Cal Leandros, Part I

I often use’s recommendation list to look for new books to read.  This doesn’t always come out well, as I’m sure you well know.  However, sometimes it pops up with some gems.  I found author Rob Thurman through the recommendations list on

The first book of hers the list came up with was Deathwish. Unfortunately this was book 4 of a series that is 5 books total so far, so I was a little confused when I started reading it. Actually…I was a lot confused, and it put me off reading it for a while.  So did her writing style for this particular series.

Each chapter would start off with the name of a character (Cal, Nico, Promise etc).  That chapter would then be written from that character’s perspective.  Occasionally she will go over an event twice, once from Cal’s POV and once from Nico’s.  Generally speaking, if she went into details on some sort of action scene while under Cal’s POV, she would not rehash it in equal detail under Nico’s POV, which was good.

Deathwish kind of starts out in the middle of an action sequence that would have made a lot more sense to me if Amazon had bothered to inform me of the fact that this was book 4 of a series.  They do now list it as Deathwish (Cal Leandros, Book 4).  However, once I got over the fact that I was picking up in the middle of the series, it’s actually an enjoyable book.

The main character is, obviously now, Cal Leandros.  Cal being short for Caliban. Those of us who either had to read Shakespeare in high school or rather enjoy the Bard now that we have free time, will recognize the name from The Tempest as the sad and comic monster figure who was working for Propsero, though not because he wanted to. Cal may be a monster (being part Auphe) but he isn’t sad and is only occasionally comic.

He has an older brother by the name of Nico who basically took care of him from the moment he was born to present.  Nico knew what Cal was long before Cal ever did and he trained his brother from day one for the fact that one day, they were going to have one hell of a fight on their hands.

One of the more enjoyable characters of this arc is a puck named Robin Goodfellow. This character could, has and probably will again starred in pornos, written to Penthouse and authored the Kama Sutra.  And he is willing to expound upon it at length. Not that she ever gets truly graphic with it, but it is there.  The character of Robin Goodfellow is quite entertaining though and is definitely the main comic relief (just don’t say that to his face).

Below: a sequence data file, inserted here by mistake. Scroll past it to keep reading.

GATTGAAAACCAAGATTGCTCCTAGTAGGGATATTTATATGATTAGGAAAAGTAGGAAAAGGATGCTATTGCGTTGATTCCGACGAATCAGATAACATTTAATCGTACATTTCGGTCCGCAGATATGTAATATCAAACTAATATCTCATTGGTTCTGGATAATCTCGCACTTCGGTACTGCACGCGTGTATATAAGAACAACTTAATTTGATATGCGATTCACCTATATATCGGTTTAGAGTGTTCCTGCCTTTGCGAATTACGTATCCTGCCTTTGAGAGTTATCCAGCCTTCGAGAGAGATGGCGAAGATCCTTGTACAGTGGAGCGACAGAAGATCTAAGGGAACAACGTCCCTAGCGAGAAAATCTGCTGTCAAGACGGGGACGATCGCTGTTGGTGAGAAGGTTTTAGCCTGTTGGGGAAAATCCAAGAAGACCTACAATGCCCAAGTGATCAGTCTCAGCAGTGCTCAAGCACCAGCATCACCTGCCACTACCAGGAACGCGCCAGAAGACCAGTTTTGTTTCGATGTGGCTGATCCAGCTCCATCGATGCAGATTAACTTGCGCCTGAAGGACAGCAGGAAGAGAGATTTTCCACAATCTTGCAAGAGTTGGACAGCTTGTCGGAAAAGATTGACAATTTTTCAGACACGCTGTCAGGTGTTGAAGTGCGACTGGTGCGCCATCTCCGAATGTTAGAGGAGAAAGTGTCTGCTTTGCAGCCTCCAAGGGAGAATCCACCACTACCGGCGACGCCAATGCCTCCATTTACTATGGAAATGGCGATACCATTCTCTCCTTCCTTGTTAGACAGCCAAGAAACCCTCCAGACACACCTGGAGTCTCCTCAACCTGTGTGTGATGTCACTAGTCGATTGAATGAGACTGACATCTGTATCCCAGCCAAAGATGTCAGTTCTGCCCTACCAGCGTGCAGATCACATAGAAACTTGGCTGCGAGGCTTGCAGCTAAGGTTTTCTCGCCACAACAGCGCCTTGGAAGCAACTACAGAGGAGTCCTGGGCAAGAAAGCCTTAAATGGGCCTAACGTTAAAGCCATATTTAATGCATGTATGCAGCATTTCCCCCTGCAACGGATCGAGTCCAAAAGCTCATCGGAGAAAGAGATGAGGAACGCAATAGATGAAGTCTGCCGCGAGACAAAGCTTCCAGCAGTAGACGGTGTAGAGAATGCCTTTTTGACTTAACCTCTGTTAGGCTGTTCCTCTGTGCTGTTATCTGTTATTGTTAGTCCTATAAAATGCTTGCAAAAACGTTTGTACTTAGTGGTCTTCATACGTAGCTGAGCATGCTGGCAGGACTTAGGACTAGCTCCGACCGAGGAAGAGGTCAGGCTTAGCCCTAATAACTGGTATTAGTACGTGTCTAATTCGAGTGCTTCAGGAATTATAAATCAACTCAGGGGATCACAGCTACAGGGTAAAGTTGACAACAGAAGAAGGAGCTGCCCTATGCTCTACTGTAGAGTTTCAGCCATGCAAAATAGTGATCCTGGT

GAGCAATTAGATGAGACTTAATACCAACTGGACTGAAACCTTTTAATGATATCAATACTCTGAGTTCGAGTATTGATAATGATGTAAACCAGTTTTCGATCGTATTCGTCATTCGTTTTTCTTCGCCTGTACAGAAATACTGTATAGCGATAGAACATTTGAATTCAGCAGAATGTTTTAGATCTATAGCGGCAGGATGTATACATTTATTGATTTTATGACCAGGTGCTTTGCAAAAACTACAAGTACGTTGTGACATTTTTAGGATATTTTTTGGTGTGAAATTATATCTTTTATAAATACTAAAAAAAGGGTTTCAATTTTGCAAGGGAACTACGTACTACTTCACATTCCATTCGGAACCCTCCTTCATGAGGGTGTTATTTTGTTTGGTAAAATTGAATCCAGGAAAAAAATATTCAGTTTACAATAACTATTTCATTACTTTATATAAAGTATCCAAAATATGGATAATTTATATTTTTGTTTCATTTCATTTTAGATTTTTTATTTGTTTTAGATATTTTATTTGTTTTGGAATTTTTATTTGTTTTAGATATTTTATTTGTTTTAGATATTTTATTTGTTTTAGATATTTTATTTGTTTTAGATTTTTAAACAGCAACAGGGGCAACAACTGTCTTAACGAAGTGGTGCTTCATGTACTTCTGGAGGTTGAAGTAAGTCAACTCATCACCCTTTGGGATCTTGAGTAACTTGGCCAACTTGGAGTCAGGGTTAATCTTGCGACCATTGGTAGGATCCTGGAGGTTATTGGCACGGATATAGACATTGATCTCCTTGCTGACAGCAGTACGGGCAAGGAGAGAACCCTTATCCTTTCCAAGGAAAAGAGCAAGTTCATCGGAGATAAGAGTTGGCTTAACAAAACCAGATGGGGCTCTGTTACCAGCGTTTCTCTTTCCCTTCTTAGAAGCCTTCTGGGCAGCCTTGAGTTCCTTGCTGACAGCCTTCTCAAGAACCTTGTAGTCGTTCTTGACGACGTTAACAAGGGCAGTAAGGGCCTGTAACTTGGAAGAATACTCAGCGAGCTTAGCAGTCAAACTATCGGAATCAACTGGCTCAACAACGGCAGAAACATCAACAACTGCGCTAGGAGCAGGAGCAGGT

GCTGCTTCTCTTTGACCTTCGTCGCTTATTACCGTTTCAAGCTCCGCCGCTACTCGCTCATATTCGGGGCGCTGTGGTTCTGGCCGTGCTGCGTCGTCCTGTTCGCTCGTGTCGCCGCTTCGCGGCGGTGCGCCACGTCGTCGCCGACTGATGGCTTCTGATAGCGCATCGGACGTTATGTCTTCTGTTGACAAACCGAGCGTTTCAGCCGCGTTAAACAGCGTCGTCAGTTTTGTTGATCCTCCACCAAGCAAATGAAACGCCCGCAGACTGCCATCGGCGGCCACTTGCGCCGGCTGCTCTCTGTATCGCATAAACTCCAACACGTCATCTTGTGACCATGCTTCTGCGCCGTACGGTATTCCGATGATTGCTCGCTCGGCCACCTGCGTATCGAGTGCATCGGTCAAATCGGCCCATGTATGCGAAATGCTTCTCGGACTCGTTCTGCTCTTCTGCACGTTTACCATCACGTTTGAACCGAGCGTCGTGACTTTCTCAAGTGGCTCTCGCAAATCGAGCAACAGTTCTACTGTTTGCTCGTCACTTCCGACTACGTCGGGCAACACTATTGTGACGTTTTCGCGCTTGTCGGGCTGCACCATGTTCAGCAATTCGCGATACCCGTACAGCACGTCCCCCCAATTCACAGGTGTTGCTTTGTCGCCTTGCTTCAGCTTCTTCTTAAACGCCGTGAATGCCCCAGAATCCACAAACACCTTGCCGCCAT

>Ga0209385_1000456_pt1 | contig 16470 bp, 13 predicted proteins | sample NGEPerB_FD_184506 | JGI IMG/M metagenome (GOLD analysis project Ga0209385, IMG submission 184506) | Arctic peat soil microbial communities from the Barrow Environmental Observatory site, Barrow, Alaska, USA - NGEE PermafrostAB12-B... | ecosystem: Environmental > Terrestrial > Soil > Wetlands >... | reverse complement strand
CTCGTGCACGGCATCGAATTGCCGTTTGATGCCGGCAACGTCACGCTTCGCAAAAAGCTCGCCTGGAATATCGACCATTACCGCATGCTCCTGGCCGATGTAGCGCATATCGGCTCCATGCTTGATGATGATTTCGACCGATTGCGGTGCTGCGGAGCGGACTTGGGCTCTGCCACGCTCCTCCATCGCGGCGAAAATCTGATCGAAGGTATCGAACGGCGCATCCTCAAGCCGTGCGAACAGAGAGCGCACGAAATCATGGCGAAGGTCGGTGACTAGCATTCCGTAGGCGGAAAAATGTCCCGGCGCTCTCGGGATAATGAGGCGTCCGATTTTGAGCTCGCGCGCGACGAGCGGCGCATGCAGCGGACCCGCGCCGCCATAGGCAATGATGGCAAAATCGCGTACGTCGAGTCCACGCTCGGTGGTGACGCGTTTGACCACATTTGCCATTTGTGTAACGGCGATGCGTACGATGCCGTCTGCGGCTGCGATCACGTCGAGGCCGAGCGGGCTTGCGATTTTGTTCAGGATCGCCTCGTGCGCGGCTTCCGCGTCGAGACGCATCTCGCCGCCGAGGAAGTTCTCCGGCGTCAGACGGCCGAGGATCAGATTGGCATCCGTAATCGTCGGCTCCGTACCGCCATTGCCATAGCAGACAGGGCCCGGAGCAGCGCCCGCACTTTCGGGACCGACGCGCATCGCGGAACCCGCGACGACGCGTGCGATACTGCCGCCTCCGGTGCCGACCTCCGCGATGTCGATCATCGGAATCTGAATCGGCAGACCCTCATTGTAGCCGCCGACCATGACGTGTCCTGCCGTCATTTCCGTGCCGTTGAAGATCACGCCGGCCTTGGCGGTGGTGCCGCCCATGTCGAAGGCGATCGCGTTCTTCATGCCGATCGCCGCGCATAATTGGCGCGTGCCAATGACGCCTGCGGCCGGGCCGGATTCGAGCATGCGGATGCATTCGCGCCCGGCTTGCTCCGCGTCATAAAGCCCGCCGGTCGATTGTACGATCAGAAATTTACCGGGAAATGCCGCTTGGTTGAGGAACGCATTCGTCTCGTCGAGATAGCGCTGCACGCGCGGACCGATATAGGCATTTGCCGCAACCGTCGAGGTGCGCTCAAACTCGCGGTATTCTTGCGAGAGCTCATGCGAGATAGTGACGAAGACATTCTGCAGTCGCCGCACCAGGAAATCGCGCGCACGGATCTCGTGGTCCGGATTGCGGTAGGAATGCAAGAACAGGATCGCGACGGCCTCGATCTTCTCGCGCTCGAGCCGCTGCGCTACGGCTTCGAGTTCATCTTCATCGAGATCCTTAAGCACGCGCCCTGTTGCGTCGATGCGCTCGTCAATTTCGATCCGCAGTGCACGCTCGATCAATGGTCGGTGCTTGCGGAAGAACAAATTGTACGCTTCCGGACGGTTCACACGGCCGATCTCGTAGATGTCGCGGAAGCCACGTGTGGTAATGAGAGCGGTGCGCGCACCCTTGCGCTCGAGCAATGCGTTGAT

As you may have guessed, Rob Thurman isn’t afraid to break out the cussing, the violence or the sex.  There isn’t really an instance of overt sex in the book, but it is talked about ad nauseum by Goodfellow.  I don’t mind.  It makes it a little more realistic. If you’re getting into the situations that these two brothers get into on a regular basis, and you aren’t cussing a blue streak then, as Lewis Black says, “you have anger issues”.

At any rate, Deathwish was an enjoyable book and one that kept me guessing quite a bit.  I have a problem with being able to fairly accurately guess the outcome of things like books, TV shows and movies. It impresses my husband and sometimes my friends, but it also can make it hard to really get into a book.  When I think I figure it out, I start mentally going “please don’t let it turn out like I think it’ll turn out”. I didn’t really have that thought with this or the other two books of hers that I’ve read.

Eventually I might read the first three books of the Cal Leandros arc, but for now I have this one and Roadkill under my belt.  I grade this book as a B since I did have a tough time starting it and staying with it, but it was good overall. I would recommend starting at the beginning of the series because I would have if I’d known it was a series.

Back to My Beginnings

I am really into vampires.  No, they aren’t real. No, I don’t pretend to be one.  And again, they do not sparkle! But I very much like to read books where the main characters are vamps.  It all started for me with the movie Interview with the Vampire.  Yes, the movie.  Before that, I always thought of fantasy creatures such as vampires and werewolves were scary.  This is probably because my dad liked the original Dracula with Bela Lugosi and other classic horror movies and impressed upon me that vampires = scary.

The movie Interview with the Vampire changed that perspective for me. I wasn’t really scared of anything in that movie. I was, however, very intrigued.  Vampires weren’t entirely monstrous.  Indeed, the main character of the movie, Louis, tries very much to be human.  He attempts not to live off human blood for the longest time and he treats Claudia as a daughter.

I watched that movie twice in a row the day I rented it.  The rest of my family thought I was nuts. They didn’t like the movie and I couldn’t really explain my infatuation with it. But when I watched it the second time (with the lights off, to increase the ambiance), I noticed that it was based on a novel by author Anne Rice.

I think I was in junior high school at this time, and I was mostly into reading Star Trek book s (Yes, I am a Trekkie-I was born one) and Three Investigators novels (which I recommend for younger readers).  I was a little wary about starting Interview with the Vampire.  Oh. My. God.  It was an amazing book.

To this day, I still own the first copy of it I ever read.  This is an A+ book.  Anne Rice has a beautiful way with words. You can almost see and feel what the characters are seeing and feeling.  Lestat could have been an entirely unlikable character what with how much he thinks only of himself, but there are layers to him that you can’t help but fall in love with.